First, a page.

Rereading A.S. Byatt's Possession: A Romance

The key moment in A.S. Byatt’s Possession: A Romance comes when Roland Mitchell, a prematurely desiccated academic, wonders why he might have stolen letters written by an invented 19th Century poet from the British Library. In explaining why, he says, “Because they were alive. They seemed urgent[….]” Nothing else in his life does, which straddles comedy and sadness. The act propels the action of the novel as well as a return of urgency and of discovery to his own life, implying that when we lack such attributes, we begin to die ourselves.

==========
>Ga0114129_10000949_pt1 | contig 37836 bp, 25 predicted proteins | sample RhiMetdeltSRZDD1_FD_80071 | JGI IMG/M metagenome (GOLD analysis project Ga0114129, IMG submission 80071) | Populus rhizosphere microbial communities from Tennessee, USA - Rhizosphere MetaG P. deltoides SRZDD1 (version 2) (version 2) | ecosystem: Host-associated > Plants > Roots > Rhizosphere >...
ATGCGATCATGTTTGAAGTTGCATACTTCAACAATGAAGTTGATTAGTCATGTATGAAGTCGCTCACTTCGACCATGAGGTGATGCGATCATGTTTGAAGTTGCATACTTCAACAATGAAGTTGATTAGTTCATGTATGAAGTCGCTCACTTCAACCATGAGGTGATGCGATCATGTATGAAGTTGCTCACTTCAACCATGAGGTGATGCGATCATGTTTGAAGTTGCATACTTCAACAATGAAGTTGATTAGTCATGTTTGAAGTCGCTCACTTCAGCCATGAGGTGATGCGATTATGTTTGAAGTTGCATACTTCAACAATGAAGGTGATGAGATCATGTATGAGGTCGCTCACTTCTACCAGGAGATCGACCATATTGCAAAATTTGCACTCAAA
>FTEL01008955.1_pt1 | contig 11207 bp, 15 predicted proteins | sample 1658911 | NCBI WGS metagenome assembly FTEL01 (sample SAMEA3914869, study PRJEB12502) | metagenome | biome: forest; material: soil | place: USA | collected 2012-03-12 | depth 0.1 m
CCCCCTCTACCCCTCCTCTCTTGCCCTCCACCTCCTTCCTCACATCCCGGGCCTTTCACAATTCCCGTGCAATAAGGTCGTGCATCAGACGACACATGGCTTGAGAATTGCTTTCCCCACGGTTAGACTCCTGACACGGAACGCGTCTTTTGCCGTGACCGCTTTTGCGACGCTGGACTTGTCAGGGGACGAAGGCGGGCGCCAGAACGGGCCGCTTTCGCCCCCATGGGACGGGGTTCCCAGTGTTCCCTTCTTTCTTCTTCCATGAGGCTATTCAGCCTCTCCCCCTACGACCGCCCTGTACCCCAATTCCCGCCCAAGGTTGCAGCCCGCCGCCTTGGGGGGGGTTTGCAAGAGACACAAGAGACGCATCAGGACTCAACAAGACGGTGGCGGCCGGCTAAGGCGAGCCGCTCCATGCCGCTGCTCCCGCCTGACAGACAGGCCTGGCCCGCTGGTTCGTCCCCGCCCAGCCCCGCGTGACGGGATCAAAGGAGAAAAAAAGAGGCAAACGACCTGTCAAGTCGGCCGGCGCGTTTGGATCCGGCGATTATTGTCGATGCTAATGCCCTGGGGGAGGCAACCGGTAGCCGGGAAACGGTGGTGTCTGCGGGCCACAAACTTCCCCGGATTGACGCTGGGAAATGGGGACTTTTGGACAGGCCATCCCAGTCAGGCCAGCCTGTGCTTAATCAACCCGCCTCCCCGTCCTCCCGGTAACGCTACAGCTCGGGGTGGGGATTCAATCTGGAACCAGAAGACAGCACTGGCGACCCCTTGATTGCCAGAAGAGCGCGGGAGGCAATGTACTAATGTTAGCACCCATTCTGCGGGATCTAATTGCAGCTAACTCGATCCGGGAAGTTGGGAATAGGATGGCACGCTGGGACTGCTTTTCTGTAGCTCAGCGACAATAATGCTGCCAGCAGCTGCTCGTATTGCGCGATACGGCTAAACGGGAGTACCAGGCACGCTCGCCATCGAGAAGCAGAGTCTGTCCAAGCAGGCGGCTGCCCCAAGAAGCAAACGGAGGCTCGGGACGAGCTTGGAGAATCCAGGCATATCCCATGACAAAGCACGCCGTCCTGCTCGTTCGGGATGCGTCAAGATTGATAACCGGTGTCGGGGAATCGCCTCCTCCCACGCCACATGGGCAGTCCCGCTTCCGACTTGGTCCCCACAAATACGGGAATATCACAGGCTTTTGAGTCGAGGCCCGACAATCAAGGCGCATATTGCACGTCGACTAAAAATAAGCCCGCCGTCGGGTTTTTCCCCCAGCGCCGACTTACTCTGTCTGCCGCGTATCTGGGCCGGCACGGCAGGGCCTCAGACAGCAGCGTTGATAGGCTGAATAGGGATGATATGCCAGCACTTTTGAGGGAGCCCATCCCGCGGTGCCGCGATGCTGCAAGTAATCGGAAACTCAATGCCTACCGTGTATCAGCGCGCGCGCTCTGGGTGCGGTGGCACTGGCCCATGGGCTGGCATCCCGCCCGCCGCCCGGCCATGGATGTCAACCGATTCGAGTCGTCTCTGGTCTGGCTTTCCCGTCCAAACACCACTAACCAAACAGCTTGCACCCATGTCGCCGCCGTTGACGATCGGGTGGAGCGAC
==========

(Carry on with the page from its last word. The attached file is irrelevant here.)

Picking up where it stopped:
I’ve previously discussed Possession here), and the novel concerns academics who begin emotionally dead, and their intellects are perilously close to the same state. The key to their resurrection—their return to what one might skeptically call “the real world”—comes in an act of very minor theft by Roland. It’s out of character but brings him rolling to a beautiful academic, to a secret, and to the double discovery of his own romance and of someone else’s. Tracing the path of another person’s romance teaches him how to live his own; without that signal, perhaps he would remain among the academic undead, or the undead more generally. A rare forbidden act—sex has lost its forbiddenness, so theft of an academic nature will have to do—has a rejuvenating effect, reminding us of the limits and limiting nature of bounds and boundaries, sexual, textual, and otherwise. For a novel that is composed heavily of invented texts, stealing carries a larger moral rigor that it might otherwise not, and it helps Roland see his own life and work in way that is, again, finally, urgent.

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